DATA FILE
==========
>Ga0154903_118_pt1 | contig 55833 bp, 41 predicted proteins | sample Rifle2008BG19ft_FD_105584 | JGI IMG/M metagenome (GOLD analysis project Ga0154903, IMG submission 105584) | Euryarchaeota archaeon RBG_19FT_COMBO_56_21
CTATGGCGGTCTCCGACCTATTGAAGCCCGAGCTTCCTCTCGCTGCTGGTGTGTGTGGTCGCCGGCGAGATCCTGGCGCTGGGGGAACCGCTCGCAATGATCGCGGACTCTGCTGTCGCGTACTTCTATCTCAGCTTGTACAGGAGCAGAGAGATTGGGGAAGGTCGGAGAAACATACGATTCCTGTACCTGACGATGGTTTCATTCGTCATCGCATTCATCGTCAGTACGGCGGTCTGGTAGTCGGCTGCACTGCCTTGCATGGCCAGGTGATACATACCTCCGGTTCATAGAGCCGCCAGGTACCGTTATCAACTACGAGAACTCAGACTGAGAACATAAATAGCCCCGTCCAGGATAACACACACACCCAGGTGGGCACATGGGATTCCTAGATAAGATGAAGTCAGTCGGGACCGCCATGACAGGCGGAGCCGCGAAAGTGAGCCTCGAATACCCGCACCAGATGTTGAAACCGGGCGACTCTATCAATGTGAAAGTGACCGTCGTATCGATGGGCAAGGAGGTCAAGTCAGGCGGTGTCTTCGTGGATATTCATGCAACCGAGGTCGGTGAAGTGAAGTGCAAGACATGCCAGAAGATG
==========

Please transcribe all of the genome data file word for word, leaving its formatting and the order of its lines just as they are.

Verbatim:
>Ga0154903_118_pt1 | contig 55833 bp, 41 predicted proteins | sample Rifle2008BG19ft_FD_105584 | JGI IMG/M metagenome (GOLD analysis project Ga0154903, IMG submission 105584) | Euryarchaeota archaeon RBG_19FT_COMBO_56_21
CTATGGCGGTCTCCGACCTATTGAAGCCCGAGCTTCCTCTCGCTGCTGGTGTGTGTGGTCGCCGGCGAGATCCTGGCGCTGGGGGAACCGCTCGCAATGATCGCGGACTCTGCTGTCGCGTACTTCTATCTCAGCTTGTACAGGAGCAGAGAGATTGGGGAAGGTCGGAGAAACATACGATTCCTGTACCTGACGATGGTTTCATTCGTCATCGCATTCATCGTCAGTACGGCGGTCTGGTAGTCGGCTGCACTGCCTTGCATGGCCAGGTGATACATACCTCCGGTTCATAGAGCCGCCAGGTACCGTTATCAACTACGAGAACTCAGACTGAGAACATAAATAGCCCCGTCCAGGATAACACACACACCCAGGTGGGCACATGGGATTCCTAGATAAGATGAAGTCAGTCGGGACCGCCATGACAGGCGGAGCCGCGAAAGTGAGCCTCGAATACCCGCACCAGATGTTGAAACCGGGCGACTCTATCAATGTGAAAGTGACCGTCGTATCGATGGGCAAGGAGGTCAAGTCAGGCGGTGTCTTCGTGGATATTCATGCAACCGAGGTCGGTGAAGTGAAGTGCAAGACATGCCAGAAGATG